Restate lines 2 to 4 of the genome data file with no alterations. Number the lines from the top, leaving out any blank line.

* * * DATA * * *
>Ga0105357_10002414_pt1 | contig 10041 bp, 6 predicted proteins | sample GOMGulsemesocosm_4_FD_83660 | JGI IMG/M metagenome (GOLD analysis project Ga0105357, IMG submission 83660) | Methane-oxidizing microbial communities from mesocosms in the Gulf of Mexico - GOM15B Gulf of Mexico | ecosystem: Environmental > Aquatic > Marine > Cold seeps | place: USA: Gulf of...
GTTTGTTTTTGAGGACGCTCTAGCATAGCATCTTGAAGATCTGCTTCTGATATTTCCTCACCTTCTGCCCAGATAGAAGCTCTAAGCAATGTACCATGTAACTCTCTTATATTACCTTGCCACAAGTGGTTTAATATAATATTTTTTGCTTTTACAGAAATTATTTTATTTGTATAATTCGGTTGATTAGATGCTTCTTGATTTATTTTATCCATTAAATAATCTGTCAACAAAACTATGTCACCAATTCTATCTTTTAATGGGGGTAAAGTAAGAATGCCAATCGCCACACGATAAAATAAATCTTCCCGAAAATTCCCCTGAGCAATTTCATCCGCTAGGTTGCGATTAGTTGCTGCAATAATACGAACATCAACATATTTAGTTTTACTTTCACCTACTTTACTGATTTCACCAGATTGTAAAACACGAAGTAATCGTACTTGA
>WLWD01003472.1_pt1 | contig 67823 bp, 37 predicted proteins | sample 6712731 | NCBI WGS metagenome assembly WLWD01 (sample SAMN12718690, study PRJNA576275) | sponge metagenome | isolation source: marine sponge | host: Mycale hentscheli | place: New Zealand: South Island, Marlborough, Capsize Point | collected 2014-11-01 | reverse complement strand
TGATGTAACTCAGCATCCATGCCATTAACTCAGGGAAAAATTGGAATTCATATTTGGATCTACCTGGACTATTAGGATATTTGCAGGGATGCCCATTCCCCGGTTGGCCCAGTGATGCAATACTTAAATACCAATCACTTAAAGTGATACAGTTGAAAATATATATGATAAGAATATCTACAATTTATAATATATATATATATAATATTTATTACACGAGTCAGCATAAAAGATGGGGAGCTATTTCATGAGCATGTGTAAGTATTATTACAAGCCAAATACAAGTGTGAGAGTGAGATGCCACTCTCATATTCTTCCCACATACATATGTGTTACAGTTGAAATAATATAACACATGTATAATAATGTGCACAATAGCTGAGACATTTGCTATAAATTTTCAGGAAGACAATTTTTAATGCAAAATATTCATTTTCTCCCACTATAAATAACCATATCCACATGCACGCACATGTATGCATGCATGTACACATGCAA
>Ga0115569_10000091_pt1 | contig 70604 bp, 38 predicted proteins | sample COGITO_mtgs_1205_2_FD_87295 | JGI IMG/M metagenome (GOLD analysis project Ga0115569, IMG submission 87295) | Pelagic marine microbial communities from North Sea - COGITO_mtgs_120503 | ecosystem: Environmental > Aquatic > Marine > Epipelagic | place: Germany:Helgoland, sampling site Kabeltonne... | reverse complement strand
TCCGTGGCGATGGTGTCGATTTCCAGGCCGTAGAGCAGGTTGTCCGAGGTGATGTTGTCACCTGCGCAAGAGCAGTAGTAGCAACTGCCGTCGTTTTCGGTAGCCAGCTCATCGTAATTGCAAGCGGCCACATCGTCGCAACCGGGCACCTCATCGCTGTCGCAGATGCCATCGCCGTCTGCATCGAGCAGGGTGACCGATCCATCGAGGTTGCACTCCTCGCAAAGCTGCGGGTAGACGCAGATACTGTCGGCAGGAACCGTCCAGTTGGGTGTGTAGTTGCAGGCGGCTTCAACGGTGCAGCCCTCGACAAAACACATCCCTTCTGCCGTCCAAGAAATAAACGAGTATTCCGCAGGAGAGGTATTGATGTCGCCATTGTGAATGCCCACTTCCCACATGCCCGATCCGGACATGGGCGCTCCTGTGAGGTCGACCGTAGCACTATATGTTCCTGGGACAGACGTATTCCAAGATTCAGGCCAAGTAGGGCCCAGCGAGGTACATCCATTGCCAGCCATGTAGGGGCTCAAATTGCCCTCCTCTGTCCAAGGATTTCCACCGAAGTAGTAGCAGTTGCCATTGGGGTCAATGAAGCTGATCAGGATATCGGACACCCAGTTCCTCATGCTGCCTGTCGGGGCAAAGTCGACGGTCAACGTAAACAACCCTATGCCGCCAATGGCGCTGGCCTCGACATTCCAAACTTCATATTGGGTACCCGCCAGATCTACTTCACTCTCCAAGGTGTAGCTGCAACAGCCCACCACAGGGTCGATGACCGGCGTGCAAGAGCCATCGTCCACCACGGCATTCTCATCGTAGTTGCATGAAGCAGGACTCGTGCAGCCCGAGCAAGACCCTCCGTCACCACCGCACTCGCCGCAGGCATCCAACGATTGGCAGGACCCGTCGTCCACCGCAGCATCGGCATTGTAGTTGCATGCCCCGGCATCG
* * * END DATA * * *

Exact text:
GTTTGTTTTTGAGGACGCTCTAGCATAGCATCTTGAAGATCTGCTTCTGATATTTCCTCACCTTCTGCCCAGATAGAAGCTCTAAGCAATGTACCATGTAACTCTCTTATATTACCTTGCCACAAGTGGTTTAATATAATATTTTTTGCTTTTACAGAAATTATTTTATTTGTATAATTCGGTTGATTAGATGCTTCTTGATTTATTTTATCCATTAAATAATCTGTCAACAAAACTATGTCACCAATTCTATCTTTTAATGGGGGTAAAGTAAGAATGCCAATCGCCACACGATAAAATAAATCTTCCCGAAAATTCCCCTGAGCAATTTCATCCGCTAGGTTGCGATTAGTTGCTGCAATAATACGAACATCAACATATTTAGTTTTACTTTCACCTACTTTACTGATTTCACCAGATTGTAAAACACGAAGTAATCGTACTTGA
>WLWD01003472.1_pt1 | contig 67823 bp, 37 predicted proteins | sample 6712731 | NCBI WGS metagenome assembly WLWD01 (sample SAMN12718690, study PRJNA576275) | sponge metagenome | isolation source: marine sponge | host: Mycale hentscheli | place: New Zealand: South Island, Marlborough, Capsize Point | collected 2014-11-01 | reverse complement strand
TGATGTAACTCAGCATCCATGCCATTAACTCAGGGAAAAATTGGAATTCATATTTGGATCTACCTGGACTATTAGGATATTTGCAGGGATGCCCATTCCCCGGTTGGCCCAGTGATGCAATACTTAAATACCAATCACTTAAAGTGATACAGTTGAAAATATATATGATAAGAATATCTACAATTTATAATATATATATATATAATATTTATTACACGAGTCAGCATAAAAGATGGGGAGCTATTTCATGAGCATGTGTAAGTATTATTACAAGCCAAATACAAGTGTGAGAGTGAGATGCCACTCTCATATTCTTCCCACATACATATGTGTTACAGTTGAAATAATATAACACATGTATAATAATGTGCACAATAGCTGAGACATTTGCTATAAATTTTCAGGAAGACAATTTTTAATGCAAAATATTCATTTTCTCCCACTATAAATAACCATATCCACATGCACGCACATGTATGCATGCATGTACACATGCAA